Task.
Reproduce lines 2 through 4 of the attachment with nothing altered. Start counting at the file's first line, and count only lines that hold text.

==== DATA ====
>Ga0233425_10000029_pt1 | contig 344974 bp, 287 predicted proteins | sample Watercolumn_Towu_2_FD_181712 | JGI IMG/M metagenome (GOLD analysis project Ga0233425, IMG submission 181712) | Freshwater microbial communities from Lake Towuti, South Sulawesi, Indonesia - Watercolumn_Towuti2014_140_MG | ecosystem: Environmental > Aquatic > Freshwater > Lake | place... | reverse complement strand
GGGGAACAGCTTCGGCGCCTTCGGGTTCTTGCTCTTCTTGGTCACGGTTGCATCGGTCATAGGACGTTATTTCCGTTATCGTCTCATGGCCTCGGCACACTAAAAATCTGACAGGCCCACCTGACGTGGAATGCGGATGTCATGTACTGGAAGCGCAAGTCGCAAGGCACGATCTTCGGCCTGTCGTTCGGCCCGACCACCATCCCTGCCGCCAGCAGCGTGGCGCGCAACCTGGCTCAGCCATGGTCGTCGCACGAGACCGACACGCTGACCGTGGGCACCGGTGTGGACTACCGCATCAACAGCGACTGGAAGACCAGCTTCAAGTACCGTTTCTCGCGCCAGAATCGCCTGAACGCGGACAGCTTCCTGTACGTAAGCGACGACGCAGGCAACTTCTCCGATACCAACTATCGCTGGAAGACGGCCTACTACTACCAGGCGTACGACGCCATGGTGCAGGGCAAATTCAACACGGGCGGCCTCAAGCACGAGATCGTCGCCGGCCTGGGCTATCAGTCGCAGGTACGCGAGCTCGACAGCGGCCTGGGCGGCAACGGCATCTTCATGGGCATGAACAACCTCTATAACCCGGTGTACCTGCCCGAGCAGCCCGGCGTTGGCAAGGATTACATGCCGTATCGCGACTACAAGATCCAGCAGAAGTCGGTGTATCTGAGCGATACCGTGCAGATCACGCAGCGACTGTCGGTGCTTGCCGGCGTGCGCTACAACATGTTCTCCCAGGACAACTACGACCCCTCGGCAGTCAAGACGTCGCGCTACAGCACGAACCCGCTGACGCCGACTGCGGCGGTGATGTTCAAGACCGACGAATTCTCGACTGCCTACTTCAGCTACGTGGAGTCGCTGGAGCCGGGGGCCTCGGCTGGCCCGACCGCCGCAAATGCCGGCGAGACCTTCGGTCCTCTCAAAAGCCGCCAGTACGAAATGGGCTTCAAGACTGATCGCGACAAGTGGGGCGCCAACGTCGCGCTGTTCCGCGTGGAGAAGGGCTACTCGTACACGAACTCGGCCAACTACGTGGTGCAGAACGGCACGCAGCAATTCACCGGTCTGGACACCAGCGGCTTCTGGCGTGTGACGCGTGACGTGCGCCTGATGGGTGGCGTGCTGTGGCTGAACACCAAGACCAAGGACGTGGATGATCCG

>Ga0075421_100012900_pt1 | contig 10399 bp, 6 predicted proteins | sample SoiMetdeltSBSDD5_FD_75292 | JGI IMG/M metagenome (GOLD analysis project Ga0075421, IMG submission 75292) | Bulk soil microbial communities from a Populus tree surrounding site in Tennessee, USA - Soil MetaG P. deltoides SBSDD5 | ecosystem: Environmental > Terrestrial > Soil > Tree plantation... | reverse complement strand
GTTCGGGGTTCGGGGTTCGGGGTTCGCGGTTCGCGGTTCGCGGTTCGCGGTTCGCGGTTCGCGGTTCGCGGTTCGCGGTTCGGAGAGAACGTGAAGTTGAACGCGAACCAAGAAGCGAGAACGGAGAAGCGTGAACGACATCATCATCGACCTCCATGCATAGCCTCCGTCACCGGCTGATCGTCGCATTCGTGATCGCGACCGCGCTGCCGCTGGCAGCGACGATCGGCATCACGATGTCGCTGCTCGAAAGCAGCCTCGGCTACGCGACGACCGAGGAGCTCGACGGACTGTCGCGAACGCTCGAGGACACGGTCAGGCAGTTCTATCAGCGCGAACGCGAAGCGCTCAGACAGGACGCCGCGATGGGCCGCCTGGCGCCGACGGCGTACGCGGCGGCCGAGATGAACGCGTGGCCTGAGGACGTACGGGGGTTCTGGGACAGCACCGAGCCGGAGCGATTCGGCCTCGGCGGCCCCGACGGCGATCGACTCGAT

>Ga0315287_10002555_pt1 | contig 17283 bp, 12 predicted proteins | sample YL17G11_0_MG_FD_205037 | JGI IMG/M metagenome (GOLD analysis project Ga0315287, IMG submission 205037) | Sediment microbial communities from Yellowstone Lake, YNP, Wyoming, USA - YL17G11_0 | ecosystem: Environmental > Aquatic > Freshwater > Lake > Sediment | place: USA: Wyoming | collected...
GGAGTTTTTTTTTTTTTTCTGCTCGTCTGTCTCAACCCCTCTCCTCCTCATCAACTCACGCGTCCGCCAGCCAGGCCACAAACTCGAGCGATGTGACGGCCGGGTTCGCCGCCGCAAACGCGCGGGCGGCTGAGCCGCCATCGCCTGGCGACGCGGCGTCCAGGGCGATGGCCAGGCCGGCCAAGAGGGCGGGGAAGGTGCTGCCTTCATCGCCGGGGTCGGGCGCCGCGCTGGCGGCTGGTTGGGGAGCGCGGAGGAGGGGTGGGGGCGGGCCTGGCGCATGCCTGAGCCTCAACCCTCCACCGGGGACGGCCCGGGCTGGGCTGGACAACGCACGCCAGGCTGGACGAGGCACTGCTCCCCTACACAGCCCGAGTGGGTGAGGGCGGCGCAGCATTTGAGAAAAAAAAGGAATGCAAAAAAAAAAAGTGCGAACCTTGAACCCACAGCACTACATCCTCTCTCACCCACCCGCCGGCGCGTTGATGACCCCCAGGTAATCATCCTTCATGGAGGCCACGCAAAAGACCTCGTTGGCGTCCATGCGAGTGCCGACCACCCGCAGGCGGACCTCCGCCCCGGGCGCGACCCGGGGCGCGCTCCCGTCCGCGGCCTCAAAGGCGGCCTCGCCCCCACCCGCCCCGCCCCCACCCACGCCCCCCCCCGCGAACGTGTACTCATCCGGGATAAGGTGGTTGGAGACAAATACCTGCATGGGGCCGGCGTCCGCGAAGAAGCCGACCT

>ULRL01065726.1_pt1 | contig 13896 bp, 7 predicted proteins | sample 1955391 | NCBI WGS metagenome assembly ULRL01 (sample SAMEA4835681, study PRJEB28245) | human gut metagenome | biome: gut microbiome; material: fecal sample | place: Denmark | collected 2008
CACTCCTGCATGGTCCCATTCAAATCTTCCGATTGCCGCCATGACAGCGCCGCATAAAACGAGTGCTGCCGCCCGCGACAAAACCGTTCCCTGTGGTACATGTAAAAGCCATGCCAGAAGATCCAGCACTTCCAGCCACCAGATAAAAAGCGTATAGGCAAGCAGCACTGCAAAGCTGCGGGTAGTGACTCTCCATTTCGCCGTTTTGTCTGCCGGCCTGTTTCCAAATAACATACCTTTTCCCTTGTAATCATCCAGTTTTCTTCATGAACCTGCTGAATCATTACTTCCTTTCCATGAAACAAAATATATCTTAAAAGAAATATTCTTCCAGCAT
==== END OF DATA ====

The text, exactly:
GGGGAACAGCTTCGGCGCCTTCGGGTTCTTGCTCTTCTTGGTCACGGTTGCATCGGTCATAGGACGTTATTTCCGTTATCGTCTCATGGCCTCGGCACACTAAAAATCTGACAGGCCCACCTGACGTGGAATGCGGATGTCATGTACTGGAAGCGCAAGTCGCAAGGCACGATCTTCGGCCTGTCGTTCGGCCCGACCACCATCCCTGCCGCCAGCAGCGTGGCGCGCAACCTGGCTCAGCCATGGTCGTCGCACGAGACCGACACGCTGACCGTGGGCACCGGTGTGGACTACCGCATCAACAGCGACTGGAAGACCAGCTTCAAGTACCGTTTCTCGCGCCAGAATCGCCTGAACGCGGACAGCTTCCTGTACGTAAGCGACGACGCAGGCAACTTCTCCGATACCAACTATCGCTGGAAGACGGCCTACTACTACCAGGCGTACGACGCCATGGTGCAGGGCAAATTCAACACGGGCGGCCTCAAGCACGAGATCGTCGCCGGCCTGGGCTATCAGTCGCAGGTACGCGAGCTCGACAGCGGCCTGGGCGGCAACGGCATCTTCATGGGCATGAACAACCTCTATAACCCGGTGTACCTGCCCGAGCAGCCCGGCGTTGGCAAGGATTACATGCCGTATCGCGACTACAAGATCCAGCAGAAGTCGGTGTATCTGAGCGATACCGTGCAGATCACGCAGCGACTGTCGGTGCTTGCCGGCGTGCGCTACAACATGTTCTCCCAGGACAACTACGACCCCTCGGCAGTCAAGACGTCGCGCTACAGCACGAACCCGCTGACGCCGACTGCGGCGGTGATGTTCAAGACCGACGAATTCTCGACTGCCTACTTCAGCTACGTGGAGTCGCTGGAGCCGGGGGCCTCGGCTGGCCCGACCGCCGCAAATGCCGGCGAGACCTTCGGTCCTCTCAAAAGCCGCCAGTACGAAATGGGCTTCAAGACTGATCGCGACAAGTGGGGCGCCAACGTCGCGCTGTTCCGCGTGGAGAAGGGCTACTCGTACACGAACTCGGCCAACTACGTGGTGCAGAACGGCACGCAGCAATTCACCGGTCTGGACACCAGCGGCTTCTGGCGTGTGACGCGTGACGTGCGCCTGATGGGTGGCGTGCTGTGGCTGAACACCAAGACCAAGGACGTGGATGATCCG

>Ga0075421_100012900_pt1 | contig 10399 bp, 6 predicted proteins | sample SoiMetdeltSBSDD5_FD_75292 | JGI IMG/M metagenome (GOLD analysis project Ga0075421, IMG submission 75292) | Bulk soil microbial communities from a Populus tree surrounding site in Tennessee, USA - Soil MetaG P. deltoides SBSDD5 | ecosystem: Environmental > Terrestrial > Soil > Tree plantation... | reverse complement strand
GTTCGGGGTTCGGGGTTCGGGGTTCGCGGTTCGCGGTTCGCGGTTCGCGGTTCGCGGTTCGCGGTTCGCGGTTCGCGGTTCGGAGAGAACGTGAAGTTGAACGCGAACCAAGAAGCGAGAACGGAGAAGCGTGAACGACATCATCATCGACCTCCATGCATAGCCTCCGTCACCGGCTGATCGTCGCATTCGTGATCGCGACCGCGCTGCCGCTGGCAGCGACGATCGGCATCACGATGTCGCTGCTCGAAAGCAGCCTCGGCTACGCGACGACCGAGGAGCTCGACGGACTGTCGCGAACGCTCGAGGACACGGTCAGGCAGTTCTATCAGCGCGAACGCGAAGCGCTCAGACAGGACGCCGCGATGGGCCGCCTGGCGCCGACGGCGTACGCGGCGGCCGAGATGAACGCGTGGCCTGAGGACGTACGGGGGTTCTGGGACAGCACCGAGCCGGAGCGATTCGGCCTCGGCGGCCCCGACGGCGATCGACTCGAT